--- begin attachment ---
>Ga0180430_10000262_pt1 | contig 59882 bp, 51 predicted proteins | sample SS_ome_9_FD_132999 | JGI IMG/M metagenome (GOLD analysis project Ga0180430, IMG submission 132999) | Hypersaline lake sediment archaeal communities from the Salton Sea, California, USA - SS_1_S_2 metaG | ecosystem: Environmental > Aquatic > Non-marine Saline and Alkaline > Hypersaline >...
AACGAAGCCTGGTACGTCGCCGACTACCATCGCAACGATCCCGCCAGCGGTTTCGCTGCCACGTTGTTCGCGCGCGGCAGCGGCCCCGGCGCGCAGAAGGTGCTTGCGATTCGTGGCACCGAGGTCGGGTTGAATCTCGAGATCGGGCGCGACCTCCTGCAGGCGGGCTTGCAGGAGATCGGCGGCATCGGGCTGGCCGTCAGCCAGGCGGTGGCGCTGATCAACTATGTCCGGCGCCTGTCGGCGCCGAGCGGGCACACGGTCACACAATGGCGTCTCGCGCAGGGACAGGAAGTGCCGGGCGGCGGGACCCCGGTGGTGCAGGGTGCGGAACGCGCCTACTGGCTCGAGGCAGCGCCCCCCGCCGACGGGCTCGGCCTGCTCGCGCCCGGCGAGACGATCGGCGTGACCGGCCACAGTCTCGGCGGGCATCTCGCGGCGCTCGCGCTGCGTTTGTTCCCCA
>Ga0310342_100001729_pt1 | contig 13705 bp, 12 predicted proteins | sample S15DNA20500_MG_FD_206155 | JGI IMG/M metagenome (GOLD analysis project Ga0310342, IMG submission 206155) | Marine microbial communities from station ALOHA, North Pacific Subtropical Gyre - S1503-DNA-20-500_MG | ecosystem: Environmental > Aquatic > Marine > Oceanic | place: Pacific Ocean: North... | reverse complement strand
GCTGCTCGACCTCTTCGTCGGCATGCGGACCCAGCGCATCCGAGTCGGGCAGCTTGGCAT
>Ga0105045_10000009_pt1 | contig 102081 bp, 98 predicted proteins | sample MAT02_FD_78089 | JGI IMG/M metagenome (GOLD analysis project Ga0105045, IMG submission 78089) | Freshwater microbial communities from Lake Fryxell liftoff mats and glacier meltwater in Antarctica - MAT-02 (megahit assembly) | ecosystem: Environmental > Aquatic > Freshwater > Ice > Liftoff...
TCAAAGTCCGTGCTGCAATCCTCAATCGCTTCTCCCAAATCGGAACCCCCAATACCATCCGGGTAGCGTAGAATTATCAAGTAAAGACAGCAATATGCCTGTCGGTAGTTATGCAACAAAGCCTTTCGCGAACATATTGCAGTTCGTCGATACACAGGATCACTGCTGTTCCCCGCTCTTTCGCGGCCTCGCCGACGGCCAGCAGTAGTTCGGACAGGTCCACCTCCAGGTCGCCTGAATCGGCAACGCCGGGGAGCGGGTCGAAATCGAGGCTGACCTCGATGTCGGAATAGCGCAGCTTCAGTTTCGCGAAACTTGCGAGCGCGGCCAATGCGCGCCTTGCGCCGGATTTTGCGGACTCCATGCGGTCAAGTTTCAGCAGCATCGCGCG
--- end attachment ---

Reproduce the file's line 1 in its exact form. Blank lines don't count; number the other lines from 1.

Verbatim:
>Ga0180430_10000262_pt1 | contig 59882 bp, 51 predicted proteins | sample SS_ome_9_FD_132999 | JGI IMG/M metagenome (GOLD analysis project Ga0180430, IMG submission 132999) | Hypersaline lake sediment archaeal communities from the Salton Sea, California, USA - SS_1_S_2 metaG | ecosystem: Environmental > Aquatic > Non-marine Saline and Alkaline > Hypersaline >...